Undead Horde Xbox One Review
IT’S ALIVE, IT’S ALIVE, IT’S ALIVEEEEEE!
Yes, developed and published by 10tons ltd., comes the eerily gruelling RPG, RTS game Undead Horde. You are a necromancer, trained in the dark art of resurrection, battle your way through the lands of man and restore the ownership to those long gone…Restore the armies of the dead and use your fallen foes to your advantage.
Straight away, Undead Horde’s gameplay draws you right in, with its unique ability to use the bodies of your enemies as soldiers. As practically the King of Necromancers, you have a cult following of soldiers at your disposal. There are many different types of warriors to help you fight in battle, if you kill enough of a certain enemy, you then unlock it in the Crypt to then use on the battlefield. Your soldiers can fight battles for you and tear down structures while you can sit back and watch the fight commence.
This type of gameplay kind of reminds me of Overlord, another game where you were in control of minions, that would do your bidding.
Undead Horde has you play from a birds eye view perspective, which lets you plan out potential battles before they happen. This adds to the level design, which has been crafted beautifully, giving moments of intense suspense. There will be areas of the map you will need to conquer, which involves burning down enemy huts – which enables the enemy to spawn. After you conquer these areas of the map, your forces can move forward into other parts of the map.
Surprisingly, Undead Horde is quite challenging. There is definitely an element of difficulty to this and if you’re too cocky, as I was, you’ll find yourself at the mercy of the opponents swords. Maintaining a small squad of forces is crucial to winning battles in this game. As your soldiers fight on, it’s vital you stay with them and use your resurrect ability as often as you can. If you find yourself without soldiers, your slow movement speed can get the better of you.
Saying this, battles are immense fun. The graphics of Undead Horde are rather simplistic, yet the gore is a welcome addition. After long and challenging battles, the battlefields are splattered with the bodies of your slain enemies, pawns in the battle of the Undead.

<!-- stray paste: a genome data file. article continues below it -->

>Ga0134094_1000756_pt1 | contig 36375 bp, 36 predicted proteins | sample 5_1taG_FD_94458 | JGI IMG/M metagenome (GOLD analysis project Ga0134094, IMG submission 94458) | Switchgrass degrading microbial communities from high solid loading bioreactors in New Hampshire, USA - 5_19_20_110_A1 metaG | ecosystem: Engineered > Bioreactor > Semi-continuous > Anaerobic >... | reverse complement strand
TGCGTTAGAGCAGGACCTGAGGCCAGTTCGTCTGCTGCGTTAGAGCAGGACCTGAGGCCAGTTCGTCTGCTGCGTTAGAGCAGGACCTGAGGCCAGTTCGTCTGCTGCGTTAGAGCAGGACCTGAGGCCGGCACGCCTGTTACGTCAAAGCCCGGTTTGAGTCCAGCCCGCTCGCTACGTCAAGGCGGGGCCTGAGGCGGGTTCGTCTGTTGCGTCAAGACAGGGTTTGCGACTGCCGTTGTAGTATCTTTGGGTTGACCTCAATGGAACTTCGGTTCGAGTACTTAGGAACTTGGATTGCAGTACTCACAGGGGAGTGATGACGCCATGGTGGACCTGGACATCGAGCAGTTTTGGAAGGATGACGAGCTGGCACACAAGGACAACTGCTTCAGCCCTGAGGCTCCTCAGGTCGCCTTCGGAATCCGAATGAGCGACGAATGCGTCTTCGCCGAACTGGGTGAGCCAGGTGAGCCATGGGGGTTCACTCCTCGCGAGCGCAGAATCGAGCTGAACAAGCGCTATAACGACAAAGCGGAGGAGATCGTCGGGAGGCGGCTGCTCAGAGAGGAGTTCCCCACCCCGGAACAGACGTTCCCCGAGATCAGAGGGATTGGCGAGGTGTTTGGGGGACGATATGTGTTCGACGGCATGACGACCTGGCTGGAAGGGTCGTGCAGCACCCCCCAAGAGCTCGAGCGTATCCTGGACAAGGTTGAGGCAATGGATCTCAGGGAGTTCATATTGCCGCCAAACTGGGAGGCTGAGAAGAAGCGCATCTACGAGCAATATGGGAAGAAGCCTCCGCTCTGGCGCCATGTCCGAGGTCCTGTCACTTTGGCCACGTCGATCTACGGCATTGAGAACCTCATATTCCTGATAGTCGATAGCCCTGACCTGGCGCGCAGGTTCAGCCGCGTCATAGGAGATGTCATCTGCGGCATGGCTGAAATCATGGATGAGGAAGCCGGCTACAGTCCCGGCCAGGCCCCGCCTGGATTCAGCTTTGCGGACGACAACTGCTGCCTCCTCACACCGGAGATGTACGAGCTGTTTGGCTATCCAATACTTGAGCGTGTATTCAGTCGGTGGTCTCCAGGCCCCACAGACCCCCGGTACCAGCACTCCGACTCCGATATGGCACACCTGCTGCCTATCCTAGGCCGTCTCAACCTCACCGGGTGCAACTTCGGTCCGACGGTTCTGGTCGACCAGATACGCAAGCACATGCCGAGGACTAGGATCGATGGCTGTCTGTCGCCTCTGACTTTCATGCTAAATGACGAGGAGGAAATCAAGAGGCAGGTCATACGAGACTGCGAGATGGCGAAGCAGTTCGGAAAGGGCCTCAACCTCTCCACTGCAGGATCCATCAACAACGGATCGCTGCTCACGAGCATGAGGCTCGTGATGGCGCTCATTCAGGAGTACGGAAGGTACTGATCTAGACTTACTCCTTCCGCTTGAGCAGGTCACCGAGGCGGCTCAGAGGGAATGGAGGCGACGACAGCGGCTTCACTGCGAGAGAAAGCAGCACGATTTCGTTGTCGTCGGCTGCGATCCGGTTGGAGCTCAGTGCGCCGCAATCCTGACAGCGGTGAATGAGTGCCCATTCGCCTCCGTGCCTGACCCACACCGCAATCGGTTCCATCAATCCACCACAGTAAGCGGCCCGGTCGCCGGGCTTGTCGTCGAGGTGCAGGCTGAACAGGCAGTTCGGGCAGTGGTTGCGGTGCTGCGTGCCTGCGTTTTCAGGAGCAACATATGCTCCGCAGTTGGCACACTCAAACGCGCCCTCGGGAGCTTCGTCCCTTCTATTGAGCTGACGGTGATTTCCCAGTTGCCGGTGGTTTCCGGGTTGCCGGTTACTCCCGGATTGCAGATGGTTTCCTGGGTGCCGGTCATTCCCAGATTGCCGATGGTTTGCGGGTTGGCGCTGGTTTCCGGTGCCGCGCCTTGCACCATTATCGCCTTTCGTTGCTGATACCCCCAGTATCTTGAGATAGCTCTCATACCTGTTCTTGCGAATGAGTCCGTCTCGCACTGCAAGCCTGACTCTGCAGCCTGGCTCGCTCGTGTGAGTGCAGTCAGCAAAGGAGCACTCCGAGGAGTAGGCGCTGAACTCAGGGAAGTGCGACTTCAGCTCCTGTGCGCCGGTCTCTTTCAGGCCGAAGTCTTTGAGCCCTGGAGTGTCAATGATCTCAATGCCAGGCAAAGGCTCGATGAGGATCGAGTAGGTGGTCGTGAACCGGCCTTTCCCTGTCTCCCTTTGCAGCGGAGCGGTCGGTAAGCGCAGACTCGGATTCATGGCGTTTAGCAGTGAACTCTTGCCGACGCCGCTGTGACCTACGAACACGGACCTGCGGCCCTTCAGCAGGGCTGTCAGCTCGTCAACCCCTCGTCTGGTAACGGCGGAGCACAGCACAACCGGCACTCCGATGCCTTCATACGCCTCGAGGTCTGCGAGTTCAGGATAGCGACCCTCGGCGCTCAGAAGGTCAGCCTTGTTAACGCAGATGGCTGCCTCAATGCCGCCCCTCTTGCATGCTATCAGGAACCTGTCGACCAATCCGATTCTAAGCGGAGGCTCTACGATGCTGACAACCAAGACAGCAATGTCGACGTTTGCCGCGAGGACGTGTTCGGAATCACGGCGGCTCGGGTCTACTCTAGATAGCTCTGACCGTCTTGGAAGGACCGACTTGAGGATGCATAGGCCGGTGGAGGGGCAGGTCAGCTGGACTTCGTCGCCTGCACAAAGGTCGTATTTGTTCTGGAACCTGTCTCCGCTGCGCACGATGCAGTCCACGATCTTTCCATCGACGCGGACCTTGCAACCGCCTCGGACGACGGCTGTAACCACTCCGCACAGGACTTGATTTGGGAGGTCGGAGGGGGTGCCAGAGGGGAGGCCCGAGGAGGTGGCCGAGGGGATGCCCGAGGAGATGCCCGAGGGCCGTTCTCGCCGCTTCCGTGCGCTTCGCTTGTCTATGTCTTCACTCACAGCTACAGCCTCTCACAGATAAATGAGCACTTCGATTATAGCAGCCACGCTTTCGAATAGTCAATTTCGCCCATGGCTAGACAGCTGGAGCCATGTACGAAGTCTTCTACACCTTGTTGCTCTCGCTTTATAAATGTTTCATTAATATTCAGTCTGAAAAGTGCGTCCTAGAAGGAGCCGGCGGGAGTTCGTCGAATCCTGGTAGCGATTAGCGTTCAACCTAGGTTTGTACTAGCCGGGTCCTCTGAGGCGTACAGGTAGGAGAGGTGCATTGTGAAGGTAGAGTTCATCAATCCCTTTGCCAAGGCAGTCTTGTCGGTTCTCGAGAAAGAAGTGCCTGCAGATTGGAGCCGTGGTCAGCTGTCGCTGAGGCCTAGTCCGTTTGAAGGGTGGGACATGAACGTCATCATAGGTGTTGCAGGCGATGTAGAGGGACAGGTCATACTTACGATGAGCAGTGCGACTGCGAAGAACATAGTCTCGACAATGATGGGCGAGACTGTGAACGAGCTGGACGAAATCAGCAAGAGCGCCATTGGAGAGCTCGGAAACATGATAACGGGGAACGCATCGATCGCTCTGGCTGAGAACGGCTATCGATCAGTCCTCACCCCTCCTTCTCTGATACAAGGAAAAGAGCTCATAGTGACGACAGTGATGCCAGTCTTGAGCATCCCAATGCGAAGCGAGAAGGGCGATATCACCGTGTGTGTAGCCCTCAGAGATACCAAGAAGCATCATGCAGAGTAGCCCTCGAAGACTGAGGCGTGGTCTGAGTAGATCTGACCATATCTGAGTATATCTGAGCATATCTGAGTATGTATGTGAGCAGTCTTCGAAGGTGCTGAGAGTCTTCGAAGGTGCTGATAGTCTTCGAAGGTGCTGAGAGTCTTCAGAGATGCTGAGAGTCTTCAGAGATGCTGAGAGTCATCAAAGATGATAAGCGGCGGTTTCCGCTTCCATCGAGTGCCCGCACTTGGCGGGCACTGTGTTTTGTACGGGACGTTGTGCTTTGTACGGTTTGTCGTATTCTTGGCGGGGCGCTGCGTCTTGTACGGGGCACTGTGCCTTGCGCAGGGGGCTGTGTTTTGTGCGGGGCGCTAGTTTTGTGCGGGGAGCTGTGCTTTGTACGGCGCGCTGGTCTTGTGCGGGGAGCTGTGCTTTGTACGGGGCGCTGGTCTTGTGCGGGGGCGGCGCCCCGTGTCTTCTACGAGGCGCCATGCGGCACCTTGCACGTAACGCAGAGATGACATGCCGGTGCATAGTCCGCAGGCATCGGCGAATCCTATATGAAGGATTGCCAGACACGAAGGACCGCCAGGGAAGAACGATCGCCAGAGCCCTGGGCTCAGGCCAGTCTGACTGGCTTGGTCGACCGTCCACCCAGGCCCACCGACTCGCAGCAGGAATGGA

The lighting in Undead Horde is also rather well put together. This is especially noticeable in caves and in the Crypt. The lights on the wall and the shaders all do well to give an atmosphere one soon won’t forget.
On top of all of this, Undead Horde also has an element of RPG to the game. When you are slaying your enemies, often, you’ll find objects and weapons to pick up. Some are better quality than others, and you do have the option to sell them, but you’ll want to pick up as many as these weapons as you can. Always be on the hunt for a better weapon, as it may mean the difference between victory and defeat.
You’re not restricted to just one weapon either, on your adventures you’ll find many different types of weapons, one being staffes. Because you’re a badass necromancer, you can also make use of magic, through the weapons you find. If and when you come across the likes of a staff, you implement the use of fireballs to burn your enemies. This will come at a cost however, draining your mana, but no fear – as this can be found while looting buildings and corpses. Your mana will replenish as you kill enemies and a combination of hack and slash, with use of magic is how you will triumph in Undead Horde.
Overall, I found Undead Horde to be a very fun experience. The game has a decent level of difficulty to it and I can only imagine how the last stages of the game will be. I loved the combat and the ability to resurrect the fallen soldiers you have slain, as well as the gory graphics and RPG mechanics. The performance of the game ran smoothly, at a constant 60 frames per second, however one downfall for this game is that there aren’t really that many settings to change in the menu. There aren’t much in terms of visual control, so you can’t turn the gore off for younger players and there aren’t any controls settings. The controls are fairly simple though and are easy to learn, but there’s no mapping of sorts so you’ll have to get used. Overall, I would definitely recommend this game to those who like a challenge, there’s a bit of blood but I reckon some younger players would also enjoy this game, and parents alike who may step in for a bit of backseat gaming. It’s a fun little game for fun little people.
Price – £14.24